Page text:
My hand felt as if I'd stuck it in an electric socket. Or since, I never did that, how I imagined it would feel if I were stupid enough to do that.
I was at HUG, Hôpitaux Universataires de Genève, for an endoscopy to see why my esophagus throws temper tantrums.
The male nurse had tried twice before to find a vein.It was the last try that produced the faux-shock. My veins are tiny and he said they rolled away. He finally found Nicholas, his superior who managed to do it but agreed I had rolling veins. The image of my veins moving like waves amused me.
The department does an average of 40 endoscopies as day, they told me.
Despite becoming a pin cushion, I love HUG. Their care for me with cancer was exceptional. Although it could be fine tuned, the Swiss health care system is excellent and affordable.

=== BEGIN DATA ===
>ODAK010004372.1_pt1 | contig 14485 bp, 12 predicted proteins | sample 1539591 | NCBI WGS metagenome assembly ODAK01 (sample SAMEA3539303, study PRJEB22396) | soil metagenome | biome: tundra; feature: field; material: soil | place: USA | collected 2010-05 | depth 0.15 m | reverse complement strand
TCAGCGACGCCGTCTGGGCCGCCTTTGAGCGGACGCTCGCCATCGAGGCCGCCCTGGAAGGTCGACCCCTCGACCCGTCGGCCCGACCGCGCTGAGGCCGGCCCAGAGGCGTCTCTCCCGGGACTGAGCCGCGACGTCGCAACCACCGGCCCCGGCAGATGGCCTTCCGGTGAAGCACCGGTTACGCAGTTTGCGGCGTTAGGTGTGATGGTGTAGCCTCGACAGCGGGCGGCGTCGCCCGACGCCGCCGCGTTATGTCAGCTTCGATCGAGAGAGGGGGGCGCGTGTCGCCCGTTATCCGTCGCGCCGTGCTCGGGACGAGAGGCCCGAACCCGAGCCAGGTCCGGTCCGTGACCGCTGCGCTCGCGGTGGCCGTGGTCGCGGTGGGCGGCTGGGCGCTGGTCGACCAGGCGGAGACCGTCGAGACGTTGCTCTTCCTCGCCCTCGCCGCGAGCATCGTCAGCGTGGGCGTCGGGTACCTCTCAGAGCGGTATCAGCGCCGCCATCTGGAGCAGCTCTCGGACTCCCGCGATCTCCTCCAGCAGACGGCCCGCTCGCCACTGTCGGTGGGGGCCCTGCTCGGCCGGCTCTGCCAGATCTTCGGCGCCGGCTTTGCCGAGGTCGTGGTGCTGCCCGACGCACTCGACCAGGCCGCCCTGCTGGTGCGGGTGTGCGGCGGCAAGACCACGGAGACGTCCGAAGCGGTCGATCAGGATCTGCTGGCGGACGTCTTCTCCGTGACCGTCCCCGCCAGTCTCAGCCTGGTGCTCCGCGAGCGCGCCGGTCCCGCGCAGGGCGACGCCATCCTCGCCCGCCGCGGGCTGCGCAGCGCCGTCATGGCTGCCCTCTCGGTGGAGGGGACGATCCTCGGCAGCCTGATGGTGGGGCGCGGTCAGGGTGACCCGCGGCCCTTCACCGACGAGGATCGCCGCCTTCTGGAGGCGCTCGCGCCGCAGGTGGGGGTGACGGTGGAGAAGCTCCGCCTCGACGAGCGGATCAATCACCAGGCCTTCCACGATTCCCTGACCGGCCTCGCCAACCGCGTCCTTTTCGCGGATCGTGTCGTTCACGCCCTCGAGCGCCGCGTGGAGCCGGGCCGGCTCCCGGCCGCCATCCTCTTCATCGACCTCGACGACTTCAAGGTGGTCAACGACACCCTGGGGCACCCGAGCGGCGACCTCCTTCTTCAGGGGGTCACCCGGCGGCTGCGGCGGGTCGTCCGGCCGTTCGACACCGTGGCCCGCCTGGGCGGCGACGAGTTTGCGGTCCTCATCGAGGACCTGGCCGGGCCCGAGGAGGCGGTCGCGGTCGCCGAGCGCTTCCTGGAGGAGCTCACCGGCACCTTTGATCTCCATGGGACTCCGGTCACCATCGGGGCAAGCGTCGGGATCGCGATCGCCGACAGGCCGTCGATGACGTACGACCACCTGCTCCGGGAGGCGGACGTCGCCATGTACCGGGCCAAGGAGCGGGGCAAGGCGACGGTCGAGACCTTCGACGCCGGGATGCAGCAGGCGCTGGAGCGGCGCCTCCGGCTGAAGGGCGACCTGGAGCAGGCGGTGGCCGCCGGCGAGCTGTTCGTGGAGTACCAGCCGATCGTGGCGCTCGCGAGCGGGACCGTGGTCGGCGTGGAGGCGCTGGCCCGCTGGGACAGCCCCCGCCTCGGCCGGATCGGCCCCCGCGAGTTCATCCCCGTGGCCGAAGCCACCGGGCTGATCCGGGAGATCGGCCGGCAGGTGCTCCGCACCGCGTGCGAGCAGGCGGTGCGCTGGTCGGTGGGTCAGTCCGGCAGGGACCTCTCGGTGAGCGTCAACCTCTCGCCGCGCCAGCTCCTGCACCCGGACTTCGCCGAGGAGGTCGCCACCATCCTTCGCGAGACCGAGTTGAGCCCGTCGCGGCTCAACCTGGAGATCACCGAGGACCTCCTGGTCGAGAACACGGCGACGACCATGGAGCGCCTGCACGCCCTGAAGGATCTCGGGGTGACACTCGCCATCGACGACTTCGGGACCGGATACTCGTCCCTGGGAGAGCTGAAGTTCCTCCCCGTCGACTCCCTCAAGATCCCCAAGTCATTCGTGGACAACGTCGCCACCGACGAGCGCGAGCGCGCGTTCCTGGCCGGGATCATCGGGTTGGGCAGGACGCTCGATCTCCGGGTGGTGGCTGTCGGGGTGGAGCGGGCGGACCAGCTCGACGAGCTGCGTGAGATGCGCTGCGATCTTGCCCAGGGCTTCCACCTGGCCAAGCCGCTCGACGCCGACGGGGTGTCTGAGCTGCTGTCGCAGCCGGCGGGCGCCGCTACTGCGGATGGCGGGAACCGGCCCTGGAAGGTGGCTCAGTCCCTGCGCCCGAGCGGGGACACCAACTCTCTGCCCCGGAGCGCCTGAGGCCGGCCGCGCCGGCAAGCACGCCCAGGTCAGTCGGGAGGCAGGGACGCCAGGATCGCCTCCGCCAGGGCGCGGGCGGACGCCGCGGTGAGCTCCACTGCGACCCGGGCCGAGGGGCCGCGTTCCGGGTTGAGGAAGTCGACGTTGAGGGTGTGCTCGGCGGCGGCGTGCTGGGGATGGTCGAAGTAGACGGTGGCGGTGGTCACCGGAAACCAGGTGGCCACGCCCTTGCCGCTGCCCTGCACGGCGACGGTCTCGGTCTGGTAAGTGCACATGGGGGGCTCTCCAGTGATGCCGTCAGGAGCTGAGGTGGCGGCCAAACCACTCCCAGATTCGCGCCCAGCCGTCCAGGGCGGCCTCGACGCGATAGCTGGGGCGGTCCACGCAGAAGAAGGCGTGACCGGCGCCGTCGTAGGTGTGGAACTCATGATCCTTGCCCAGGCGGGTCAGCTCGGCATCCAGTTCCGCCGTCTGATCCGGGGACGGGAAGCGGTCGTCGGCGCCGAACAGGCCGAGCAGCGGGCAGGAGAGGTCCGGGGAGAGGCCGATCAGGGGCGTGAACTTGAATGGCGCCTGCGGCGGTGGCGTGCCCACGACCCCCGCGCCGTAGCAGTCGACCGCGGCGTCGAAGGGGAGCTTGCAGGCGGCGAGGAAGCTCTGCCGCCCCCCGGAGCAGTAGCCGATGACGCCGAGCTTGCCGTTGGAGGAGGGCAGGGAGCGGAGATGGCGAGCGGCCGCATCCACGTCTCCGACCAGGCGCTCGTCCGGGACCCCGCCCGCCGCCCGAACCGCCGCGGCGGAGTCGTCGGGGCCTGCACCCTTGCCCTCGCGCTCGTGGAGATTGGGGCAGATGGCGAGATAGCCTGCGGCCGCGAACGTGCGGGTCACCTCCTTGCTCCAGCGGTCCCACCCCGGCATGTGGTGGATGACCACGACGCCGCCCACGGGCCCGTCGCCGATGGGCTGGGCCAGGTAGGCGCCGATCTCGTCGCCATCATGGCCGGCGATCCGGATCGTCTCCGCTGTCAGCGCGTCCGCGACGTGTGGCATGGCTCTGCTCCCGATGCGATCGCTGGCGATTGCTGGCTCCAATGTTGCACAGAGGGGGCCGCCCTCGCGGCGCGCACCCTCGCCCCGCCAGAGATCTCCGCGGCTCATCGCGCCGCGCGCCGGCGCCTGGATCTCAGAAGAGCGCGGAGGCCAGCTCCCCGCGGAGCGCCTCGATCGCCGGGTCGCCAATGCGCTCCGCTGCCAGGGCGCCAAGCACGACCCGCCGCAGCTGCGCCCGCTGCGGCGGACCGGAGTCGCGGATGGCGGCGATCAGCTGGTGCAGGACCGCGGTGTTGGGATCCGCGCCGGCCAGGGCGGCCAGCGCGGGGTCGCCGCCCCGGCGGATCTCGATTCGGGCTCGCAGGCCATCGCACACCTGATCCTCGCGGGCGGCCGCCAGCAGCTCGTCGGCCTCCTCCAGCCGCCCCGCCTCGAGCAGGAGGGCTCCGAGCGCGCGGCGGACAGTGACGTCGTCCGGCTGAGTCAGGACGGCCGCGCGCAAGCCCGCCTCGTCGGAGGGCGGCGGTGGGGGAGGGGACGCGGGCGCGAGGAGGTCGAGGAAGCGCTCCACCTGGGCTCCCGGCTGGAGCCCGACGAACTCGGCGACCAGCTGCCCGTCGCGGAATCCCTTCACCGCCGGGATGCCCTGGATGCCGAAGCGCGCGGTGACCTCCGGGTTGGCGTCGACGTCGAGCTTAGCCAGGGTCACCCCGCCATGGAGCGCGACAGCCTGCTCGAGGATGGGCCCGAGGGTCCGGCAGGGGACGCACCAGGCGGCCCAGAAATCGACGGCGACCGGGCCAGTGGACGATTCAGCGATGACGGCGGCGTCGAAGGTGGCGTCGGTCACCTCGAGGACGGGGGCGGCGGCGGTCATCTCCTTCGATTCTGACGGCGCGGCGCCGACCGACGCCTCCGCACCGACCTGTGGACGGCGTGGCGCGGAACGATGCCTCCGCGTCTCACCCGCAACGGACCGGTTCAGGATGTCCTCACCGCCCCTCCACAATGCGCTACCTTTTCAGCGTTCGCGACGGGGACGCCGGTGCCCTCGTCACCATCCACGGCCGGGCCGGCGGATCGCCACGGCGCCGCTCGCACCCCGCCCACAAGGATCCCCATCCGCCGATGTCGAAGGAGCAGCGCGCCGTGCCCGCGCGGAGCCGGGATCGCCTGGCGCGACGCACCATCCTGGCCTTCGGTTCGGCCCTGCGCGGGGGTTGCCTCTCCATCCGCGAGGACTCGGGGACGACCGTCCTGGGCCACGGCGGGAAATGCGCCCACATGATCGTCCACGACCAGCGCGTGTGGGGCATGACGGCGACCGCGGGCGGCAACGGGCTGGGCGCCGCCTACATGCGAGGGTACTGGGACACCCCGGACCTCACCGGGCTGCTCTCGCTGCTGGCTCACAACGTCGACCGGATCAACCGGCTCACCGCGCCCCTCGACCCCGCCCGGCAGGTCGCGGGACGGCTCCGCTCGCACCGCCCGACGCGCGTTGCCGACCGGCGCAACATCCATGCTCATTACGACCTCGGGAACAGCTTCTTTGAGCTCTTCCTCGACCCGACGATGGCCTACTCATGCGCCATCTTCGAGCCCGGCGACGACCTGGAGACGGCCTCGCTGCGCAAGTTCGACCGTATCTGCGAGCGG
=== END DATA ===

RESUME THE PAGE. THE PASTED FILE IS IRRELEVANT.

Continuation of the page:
Although I had elected not to be sedated, they wanted the access in case I needed to be.
Nicholas was adorable, smiling, reassuring as he rolled me down to the room where the doctor awaited. He said he couldn't imagine doing anything but having a job where he could help people when I asked why he'd chosen to be a nurse. He also said he loved my accent.
I was hooked up to oxygen and blood pressure equipment. My throat was sprayed. It went numb.
Until now everyone had spoken French, but the doctor spoke English telling me what he was doing as he shoved the tube down my throat. It went down easily. "Just a couple of more minutes," he said.
Nicholas was behind me, rubbing my back. When I wanted to choke his voice was calming.
Then it was over.
No reason they could find for my problems. Good news.
I was rolled back to where I'd started from. Another male nurse knelt at my feet to withdraw the unused tube. "You are the patient of the month for all the pricks," he said.
I asked if my photo would be on the wall.
Can you spank a bad esophagus?